The Nahanni & Northwest Territories
By Faith Knapp
July 22, 1999: Mike Jacobs, Lynne Martin and myself off to Montreal to catch our first of four legs to the Northwest Territories, Fort Simpson and the Nahanni River. After staying overnight in Edmonton, we arrived at Ft. Simpson and greeted by Roioli Schweiker, daughter Vi, and our guides, Ange and Adam. We also met a family of 12 cousins who were doing this same trip with another outfitter. There was a real party atmosphere on the plane coming here.
July 24, 1999: Day began as cloudy with rain forecasted for four days in the area. We hoped it was not going to be in the area where we were going in the MacKenzie River valley and down the South Nahanni. Our dry bags and gear was brought down to the dock where we met out outfitter, plane and guides. Our weight was good and nothing had to be left behind. We later found out that if something had to go it would have been the large tarp. Something to think about when going on a trip like this is that if individuals are not monitored, the group might pay for the extra weight! Definitely a piece of info to be noted and stored away. The Twin Otter was loaded up with us(Roioli, Vi, Mike Jacobs, Mike Lebwohl, Lynne Martin, and me), our guides, Ange and Adam, gear, and a canoe. Three other canoes were up at Rabbit Kettle Lake; otherwise, it would have been another plane or trip by this plane.
As we gained altitude, we saw many, many lakes, marshy land and few if any roads once we were out of the Ft Simpson area not that there was more than one road out of Ft Simpson. Clouds were getting thicker, visibility dropped, rain began, and the plane became colder and colder. We all had extra gear accessible and probably had most of it on by the time we landed. The pilot did a lot of navigating by his GPS unit. After being socked in for a while, the clouds began to break up and we started seeing the breathtaking views of the Nahanni River Valley.
Once we deplaned at Rabbit Kettle, lunch was put out as we started to portage the gear 3/4k over to the river. A park warden gave us an interpretive hike and ride in a dory using a pulley system over to the Tufa Mounds some of which are more than 10,000 years old. To prevent damage, we are asked to go barefoot to see the springs on the mounds. Springs (20.5 to 21.5C) flow from the top of the mound and minerals are deposited at the water reaches the surface. The mounds are always growing. We were able to drink from these springs. This hike was informative as to the formation of the area as well as the flora and fauna.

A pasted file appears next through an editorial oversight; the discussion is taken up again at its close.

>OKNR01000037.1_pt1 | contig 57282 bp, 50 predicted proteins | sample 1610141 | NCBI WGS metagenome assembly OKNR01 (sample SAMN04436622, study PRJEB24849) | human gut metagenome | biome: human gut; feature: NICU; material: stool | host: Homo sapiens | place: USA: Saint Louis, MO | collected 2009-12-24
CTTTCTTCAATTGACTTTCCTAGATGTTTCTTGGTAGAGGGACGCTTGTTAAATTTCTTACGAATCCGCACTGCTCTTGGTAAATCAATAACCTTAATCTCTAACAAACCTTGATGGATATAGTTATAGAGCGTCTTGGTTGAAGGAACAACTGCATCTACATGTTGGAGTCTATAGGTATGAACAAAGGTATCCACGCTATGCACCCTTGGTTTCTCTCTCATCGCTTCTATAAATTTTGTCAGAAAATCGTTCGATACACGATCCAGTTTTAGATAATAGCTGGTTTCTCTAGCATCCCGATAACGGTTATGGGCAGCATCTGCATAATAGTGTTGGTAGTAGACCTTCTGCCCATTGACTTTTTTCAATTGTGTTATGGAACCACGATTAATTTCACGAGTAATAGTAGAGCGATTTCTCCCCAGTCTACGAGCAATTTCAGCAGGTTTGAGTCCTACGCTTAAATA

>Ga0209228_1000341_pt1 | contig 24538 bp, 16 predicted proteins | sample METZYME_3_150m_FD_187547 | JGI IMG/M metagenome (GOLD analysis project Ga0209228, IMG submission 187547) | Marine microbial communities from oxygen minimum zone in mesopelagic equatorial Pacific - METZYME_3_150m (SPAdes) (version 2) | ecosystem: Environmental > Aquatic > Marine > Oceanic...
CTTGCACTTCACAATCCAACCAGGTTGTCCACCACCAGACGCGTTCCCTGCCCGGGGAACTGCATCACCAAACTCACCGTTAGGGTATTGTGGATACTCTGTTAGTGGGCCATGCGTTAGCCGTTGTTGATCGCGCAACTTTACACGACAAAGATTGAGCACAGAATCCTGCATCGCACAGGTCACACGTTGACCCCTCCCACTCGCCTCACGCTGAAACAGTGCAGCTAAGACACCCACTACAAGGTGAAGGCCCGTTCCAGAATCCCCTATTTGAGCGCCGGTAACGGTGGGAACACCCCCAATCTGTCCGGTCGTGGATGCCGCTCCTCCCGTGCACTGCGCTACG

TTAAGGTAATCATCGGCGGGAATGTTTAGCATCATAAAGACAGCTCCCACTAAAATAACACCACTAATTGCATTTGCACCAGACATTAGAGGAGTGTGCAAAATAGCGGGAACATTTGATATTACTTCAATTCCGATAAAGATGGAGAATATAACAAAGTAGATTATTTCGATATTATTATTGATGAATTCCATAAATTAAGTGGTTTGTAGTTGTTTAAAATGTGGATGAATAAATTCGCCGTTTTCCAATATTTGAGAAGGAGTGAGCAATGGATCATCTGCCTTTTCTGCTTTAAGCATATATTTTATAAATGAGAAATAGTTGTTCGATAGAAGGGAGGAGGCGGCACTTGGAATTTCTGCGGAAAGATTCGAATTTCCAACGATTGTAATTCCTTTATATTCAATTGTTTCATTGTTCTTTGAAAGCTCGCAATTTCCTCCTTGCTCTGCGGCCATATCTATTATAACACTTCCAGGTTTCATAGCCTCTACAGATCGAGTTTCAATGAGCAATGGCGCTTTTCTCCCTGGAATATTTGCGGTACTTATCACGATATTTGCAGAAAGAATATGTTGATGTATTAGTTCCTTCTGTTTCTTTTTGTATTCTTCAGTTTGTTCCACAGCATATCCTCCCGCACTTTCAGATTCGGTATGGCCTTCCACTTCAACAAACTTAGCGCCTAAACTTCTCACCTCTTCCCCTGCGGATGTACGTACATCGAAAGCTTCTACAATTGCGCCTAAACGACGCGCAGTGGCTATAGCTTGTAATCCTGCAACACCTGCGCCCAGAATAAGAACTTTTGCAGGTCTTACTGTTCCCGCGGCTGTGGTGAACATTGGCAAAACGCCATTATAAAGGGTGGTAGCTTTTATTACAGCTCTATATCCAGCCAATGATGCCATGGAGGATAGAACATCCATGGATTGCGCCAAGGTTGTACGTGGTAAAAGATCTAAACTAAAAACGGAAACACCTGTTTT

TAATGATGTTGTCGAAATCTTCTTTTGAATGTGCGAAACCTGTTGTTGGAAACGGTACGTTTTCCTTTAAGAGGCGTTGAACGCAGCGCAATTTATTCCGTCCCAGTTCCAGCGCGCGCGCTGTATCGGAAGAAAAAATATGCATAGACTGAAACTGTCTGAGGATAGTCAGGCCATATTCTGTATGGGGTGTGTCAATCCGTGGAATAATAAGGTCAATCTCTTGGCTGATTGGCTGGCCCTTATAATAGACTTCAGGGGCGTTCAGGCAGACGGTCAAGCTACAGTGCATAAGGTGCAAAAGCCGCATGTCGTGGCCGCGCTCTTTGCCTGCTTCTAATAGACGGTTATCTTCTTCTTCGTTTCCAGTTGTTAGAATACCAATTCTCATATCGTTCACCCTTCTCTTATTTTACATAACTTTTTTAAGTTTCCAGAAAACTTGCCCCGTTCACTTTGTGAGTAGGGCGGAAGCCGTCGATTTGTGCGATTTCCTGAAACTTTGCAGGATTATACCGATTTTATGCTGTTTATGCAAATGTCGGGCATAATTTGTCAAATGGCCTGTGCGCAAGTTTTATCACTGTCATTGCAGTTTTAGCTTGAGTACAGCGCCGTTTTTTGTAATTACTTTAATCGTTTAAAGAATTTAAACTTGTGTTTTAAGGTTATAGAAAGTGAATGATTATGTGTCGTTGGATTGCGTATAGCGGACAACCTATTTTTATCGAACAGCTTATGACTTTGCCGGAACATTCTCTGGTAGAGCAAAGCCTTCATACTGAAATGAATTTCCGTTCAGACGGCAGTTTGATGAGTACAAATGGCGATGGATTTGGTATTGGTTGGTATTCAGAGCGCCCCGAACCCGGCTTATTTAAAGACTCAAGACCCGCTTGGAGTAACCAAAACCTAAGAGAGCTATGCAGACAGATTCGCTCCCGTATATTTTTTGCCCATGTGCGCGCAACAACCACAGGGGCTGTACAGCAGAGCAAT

After the hike, we returned to the canoes, ferried over to a campsite at 61`57.87N, 127`11.97W starting our 374k trip down this river. I had brought my GPS along and took bearings at each campsite as well as other data. The river was moving quite fast and probably a bit bigger and stronger than most of us have seen before. Boils and whirlpools appeared out of nowhere. These were small to what we would see in the days ahead.
Camp was set up, dinner served and we started to settle into a routine. Lynne spotted a Sharpshinned Hawk on a hike. I think we all kept waiting for dark that first night which never really came. One could read at 11:30PM without a light. Dark was more like twilight. I personally never used a flashlight the whole trip.
25 July, 1999: The day started off with rain but stopped while we were having breakfast enabling us to enjoy the sun as we packed up. We started in the Ragged Range which was full of snow capped peaks and the two distinguishable batholiths that earmarked the Cirque of the Unclimbables. Mike L. & Lynne had binoculars and were quick to spot birds knowing them fairly well. A Great Horned Owl was spotted. A nice extra was the library which was furnished by the outfitter. The reference books and reading materials were well used and appreciated.
Although the water was flat here, it was moving very fast. The current would grab a boat quickly and spin it around. The smallest eddy was quite fearsome. Our campsite today was by a wonderful clear stream and some of us opted to take water from here instead of the treated water. A few pesky mosquitoes but a head net took care of them. The Nahanni was green with glacier rock. Several of us had topo maps of the entire area. I chose to track our progress either by compass or GPS having fun naming the creeks and ranges as we approached.
26 July, 1999: Another wet start but drying up before we got off. Today we started seeing the Sunblood Range. Each range is distinctive and the river meanders through the incredible sights. The meandering form of the river was due to the slow formation during the glacial period. At a rest/pit stop I spotted an exceptionally large pile of scat and prints. We all gathered and tried to identify what we saw coming up with caribou, lynx, Dall's sheep, and the scat? maybe bison. Later on we spotted a grizzly in the water who looked up as we approached and decided he would rather be alone and left. After a break on a sandbar on the 'other' side of the river we ventured to where the grizzly had been. Here it addition to the grizzly's prints, which were huge, were other bear prints, lynx, wolf and sheep. Now we start to run into the mountains with the spectacular alluvial fans. With each bend of the river, there is something more incredible to see.